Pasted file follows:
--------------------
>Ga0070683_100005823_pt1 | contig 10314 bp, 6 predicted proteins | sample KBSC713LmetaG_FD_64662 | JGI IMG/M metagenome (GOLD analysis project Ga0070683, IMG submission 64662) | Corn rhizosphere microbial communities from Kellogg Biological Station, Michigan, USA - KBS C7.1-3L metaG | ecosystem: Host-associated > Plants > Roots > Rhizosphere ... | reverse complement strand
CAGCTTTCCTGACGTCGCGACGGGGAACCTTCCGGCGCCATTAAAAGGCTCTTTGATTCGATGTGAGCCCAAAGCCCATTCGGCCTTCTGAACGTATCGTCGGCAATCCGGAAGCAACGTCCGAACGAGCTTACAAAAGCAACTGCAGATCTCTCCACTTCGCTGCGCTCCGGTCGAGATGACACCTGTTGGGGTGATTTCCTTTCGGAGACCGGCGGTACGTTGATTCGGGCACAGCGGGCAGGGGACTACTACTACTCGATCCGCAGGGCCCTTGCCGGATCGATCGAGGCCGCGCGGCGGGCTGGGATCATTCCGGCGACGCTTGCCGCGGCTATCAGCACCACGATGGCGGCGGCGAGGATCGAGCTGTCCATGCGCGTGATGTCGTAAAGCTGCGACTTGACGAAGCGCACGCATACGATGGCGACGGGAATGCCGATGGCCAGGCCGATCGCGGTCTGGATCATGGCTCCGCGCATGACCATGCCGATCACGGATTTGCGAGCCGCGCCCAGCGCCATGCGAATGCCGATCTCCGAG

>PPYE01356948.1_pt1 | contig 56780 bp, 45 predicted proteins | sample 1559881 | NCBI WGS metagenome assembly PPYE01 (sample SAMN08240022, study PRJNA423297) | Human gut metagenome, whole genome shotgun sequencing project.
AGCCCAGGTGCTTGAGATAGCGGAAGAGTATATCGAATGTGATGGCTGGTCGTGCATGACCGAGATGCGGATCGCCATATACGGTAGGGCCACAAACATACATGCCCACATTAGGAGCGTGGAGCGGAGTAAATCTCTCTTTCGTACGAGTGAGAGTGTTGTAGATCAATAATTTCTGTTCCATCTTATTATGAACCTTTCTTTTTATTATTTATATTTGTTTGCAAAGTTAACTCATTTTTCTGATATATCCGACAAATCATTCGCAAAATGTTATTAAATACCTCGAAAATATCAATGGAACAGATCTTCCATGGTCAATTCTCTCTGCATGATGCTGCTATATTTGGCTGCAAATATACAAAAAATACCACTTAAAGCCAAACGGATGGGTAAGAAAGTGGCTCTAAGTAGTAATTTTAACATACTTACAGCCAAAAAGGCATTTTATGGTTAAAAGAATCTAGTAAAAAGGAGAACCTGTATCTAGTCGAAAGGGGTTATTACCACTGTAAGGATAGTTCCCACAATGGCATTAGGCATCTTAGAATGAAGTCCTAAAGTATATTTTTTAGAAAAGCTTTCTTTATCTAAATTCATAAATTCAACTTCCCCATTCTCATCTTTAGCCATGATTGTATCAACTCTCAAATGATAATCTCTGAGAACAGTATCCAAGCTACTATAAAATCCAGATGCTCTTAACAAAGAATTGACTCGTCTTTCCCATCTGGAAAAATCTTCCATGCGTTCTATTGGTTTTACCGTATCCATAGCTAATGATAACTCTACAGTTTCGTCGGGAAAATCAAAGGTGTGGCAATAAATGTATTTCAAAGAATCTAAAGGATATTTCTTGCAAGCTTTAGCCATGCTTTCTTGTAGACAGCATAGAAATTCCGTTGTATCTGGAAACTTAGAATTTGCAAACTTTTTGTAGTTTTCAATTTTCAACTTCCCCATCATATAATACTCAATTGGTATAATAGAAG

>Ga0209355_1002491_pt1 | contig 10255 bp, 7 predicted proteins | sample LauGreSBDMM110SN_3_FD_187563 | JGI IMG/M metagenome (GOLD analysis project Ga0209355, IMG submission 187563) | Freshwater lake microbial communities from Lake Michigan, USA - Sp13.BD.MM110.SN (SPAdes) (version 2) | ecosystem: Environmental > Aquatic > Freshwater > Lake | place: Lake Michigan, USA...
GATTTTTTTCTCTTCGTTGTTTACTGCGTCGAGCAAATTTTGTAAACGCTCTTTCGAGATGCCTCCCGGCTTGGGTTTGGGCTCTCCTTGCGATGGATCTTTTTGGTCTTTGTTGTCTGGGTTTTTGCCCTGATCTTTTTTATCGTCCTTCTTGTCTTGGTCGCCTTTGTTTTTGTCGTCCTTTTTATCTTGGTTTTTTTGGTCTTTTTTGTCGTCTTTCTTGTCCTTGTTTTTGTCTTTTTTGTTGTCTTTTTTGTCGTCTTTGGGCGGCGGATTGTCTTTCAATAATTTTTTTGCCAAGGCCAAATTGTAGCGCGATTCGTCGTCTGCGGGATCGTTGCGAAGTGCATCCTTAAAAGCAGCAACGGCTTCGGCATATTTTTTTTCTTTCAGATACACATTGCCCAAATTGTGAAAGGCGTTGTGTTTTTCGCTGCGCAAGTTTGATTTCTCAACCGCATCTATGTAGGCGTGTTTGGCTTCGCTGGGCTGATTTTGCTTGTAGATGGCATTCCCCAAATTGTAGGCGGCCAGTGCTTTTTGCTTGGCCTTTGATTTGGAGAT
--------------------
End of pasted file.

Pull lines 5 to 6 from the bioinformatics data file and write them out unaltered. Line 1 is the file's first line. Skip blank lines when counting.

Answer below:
>Ga0209355_1002491_pt1 | contig 10255 bp, 7 predicted proteins | sample LauGreSBDMM110SN_3_FD_187563 | JGI IMG/M metagenome (GOLD analysis project Ga0209355, IMG submission 187563) | Freshwater lake microbial communities from Lake Michigan, USA - Sp13.BD.MM110.SN (SPAdes) (version 2) | ecosystem: Environmental > Aquatic > Freshwater > Lake | place: Lake Michigan, USA...
GATTTTTTTCTCTTCGTTGTTTACTGCGTCGAGCAAATTTTGTAAACGCTCTTTCGAGATGCCTCCCGGCTTGGGTTTGGGCTCTCCTTGCGATGGATCTTTTTGGTCTTTGTTGTCTGGGTTTTTGCCCTGATCTTTTTTATCGTCCTTCTTGTCTTGGTCGCCTTTGTTTTTGTCGTCCTTTTTATCTTGGTTTTTTTGGTCTTTTTTGTCGTCTTTCTTGTCCTTGTTTTTGTCTTTTTTGTTGTCTTTTTTGTCGTCTTTGGGCGGCGGATTGTCTTTCAATAATTTTTTTGCCAAGGCCAAATTGTAGCGCGATTCGTCGTCTGCGGGATCGTTGCGAAGTGCATCCTTAAAAGCAGCAACGGCTTCGGCATATTTTTTTTCTTTCAGATACACATTGCCCAAATTGTGAAAGGCGTTGTGTTTTTCGCTGCGCAAGTTTGATTTCTCAACCGCATCTATGTAGGCGTGTTTGGCTTCGCTGGGCTGATTTTGCTTGTAGATGGCATTCCCCAAATTGTAGGCGGCCAGTGCTTTTTGCTTGGCCTTTGATTTGGAGAT